The roadside birding is good, with the crisp lines of Black-breasted Snake Eagle, the aptly-named African Pygmy Falcon, more Pale-winged and Cape Glossy Starlings, Karoo Chat and Great Sparrow possible.
As the Namib’s landscapes become increasingly arid and stark, we’ll make frequent stops to scan for desert specialities such as the nomadic Rüppell’s and Ludwig’s Bustards, and the dapper Double-banded Courser, with its striking chestnut hindwing in flight. We should also see our first Springbok, an antelope that's restricted to the arid areas of Southern Africa.
Approaching the cool Atlantic coast, we’ll notice a definite - and welcome - drop in temperature. Our accommodation for the next two nights will be in the seaside town of Walvis Bay, at the southernmost end of the treacherous and utterly desolate Skeleton Coast. The gargantuan red dunes along the Kuiseb River south of Walvis Bay are simply stunning, especially in the early morning and late afternoon light.
We will wake up early for a ‘scramble’ in the sparsely vegetated foothills of the giant dunes, where we should enjoy excellent views of the surrounding dunescape, stretching into the distance towards Sossusvlei, over one hundred miles to the south. We will be close to the famous desert research station at Gobabeb, where so many of the pioneering studies that have been done on the region’s fascinating desert life have made the Namib Desert so famous. We’ll of course be looking for some of the small lizards and beetles that are remarkably adapted to this harsh landscape. The dunes in this area are also home to the handsome Dune Lark; endemic to Namibia, its coloration blends perfectly with the deep ochre sands of the Namib dune sea. Rufous-vented Warbler, Dusky Sunbird and Orange River White-eye eke out a living here too - and, if we are very lucky, we might find a wandering Burchell’s Courser.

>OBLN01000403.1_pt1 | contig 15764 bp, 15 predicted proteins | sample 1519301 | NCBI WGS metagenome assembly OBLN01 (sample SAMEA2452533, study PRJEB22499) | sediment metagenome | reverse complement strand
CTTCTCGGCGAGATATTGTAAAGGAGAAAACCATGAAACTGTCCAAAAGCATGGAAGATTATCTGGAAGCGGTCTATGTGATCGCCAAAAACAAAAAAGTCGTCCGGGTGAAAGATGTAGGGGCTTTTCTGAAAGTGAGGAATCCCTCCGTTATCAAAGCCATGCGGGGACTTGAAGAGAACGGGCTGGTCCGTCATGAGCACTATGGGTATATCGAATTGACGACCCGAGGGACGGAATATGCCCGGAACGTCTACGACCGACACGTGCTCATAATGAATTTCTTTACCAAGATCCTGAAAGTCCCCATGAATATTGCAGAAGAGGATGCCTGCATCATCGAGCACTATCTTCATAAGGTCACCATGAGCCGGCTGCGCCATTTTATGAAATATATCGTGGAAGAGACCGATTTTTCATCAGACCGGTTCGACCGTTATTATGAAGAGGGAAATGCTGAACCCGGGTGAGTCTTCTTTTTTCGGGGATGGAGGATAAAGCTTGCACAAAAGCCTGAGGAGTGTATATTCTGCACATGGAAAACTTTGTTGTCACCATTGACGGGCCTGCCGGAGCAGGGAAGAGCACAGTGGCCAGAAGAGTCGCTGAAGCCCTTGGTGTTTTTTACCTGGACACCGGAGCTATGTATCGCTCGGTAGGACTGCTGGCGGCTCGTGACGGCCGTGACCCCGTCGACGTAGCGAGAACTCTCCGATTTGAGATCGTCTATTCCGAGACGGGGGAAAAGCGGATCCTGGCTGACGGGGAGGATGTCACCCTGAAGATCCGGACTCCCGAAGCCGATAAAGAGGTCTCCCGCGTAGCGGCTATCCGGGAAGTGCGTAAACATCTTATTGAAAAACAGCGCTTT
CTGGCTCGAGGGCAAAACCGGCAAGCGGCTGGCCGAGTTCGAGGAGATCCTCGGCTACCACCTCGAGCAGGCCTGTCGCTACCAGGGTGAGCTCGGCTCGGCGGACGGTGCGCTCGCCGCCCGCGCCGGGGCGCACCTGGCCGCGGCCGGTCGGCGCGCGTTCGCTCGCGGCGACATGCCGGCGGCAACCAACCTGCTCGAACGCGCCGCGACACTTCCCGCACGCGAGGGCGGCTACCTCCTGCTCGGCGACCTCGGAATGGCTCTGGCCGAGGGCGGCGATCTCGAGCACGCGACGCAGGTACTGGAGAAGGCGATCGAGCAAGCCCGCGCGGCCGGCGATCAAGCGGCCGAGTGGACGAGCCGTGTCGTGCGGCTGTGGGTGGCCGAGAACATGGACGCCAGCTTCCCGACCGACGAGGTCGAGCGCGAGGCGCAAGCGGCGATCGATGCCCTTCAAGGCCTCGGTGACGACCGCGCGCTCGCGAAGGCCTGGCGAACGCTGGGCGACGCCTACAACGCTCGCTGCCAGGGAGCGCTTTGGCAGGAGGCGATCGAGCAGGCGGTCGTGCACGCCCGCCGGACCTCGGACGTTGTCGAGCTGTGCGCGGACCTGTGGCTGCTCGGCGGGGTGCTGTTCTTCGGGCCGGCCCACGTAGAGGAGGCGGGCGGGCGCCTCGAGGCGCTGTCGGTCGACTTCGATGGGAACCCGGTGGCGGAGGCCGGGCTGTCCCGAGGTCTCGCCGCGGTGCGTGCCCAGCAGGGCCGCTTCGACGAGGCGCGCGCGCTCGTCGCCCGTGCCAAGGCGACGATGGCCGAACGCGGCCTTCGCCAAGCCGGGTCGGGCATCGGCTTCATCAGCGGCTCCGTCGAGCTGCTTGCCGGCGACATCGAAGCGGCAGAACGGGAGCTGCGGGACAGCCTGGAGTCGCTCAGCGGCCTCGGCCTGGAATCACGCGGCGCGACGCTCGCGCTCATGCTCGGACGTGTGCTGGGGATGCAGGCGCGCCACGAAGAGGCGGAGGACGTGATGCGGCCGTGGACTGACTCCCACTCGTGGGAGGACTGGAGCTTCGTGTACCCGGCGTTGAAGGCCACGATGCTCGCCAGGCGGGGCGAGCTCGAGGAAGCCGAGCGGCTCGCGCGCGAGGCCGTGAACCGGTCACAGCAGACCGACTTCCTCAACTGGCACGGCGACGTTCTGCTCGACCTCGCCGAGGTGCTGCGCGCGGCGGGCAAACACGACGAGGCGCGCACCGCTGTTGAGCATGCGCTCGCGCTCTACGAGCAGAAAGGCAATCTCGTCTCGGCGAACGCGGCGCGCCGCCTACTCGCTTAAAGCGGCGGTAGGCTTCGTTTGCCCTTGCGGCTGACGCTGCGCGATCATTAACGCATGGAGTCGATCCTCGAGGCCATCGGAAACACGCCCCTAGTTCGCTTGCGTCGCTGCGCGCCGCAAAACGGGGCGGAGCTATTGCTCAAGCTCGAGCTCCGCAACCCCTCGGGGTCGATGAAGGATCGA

We’ll also travel inland from Walvis Bay to seek out that most remarkable plant, the Welwitschia. With its ancient and gnarled grey stem and fraying leaves, one’s mind is transported back to ancient desert landscapes. In fact, as with the fictional triffid, the scene has been likened to that of a barren planet other than the Earth. In the same area we have good chances of finding the pale and ghostly Namib form of Tractrac Chat, a southern Africa endemic. Two nights Walvis Bay
WALVIS BAY TO THE BRANDBERG
The coast, offshore islands, saltpans and estuaries around Walvis Bay teem with shorebirds, terns and cormorants. Even in the Austral winter, migrant waders such as Curlew Sandpipers and busy Ruddy Turnstones can be present here in good concentrations, as lines of the near-endemic Cape Cormorant stream out over the cold ocean in search of food. Hartlaub’s Gull, Kittlitz’s Plover and the localised Chestnut-banded Plover are also likely, and the fish-rich waters support masses of terns, including Caspian and Greater Crested. Greater and Lesser Flamingos crowd the mudflats, presenting a confusing forest of bright pink legs as they bustle this way and that. We’ll hope to see Cape Fur Seals from the shore, although we’ll have to be much luckier to spot either Heaviside’s or Common Bottle-nose Dolphins that also occur off this coast.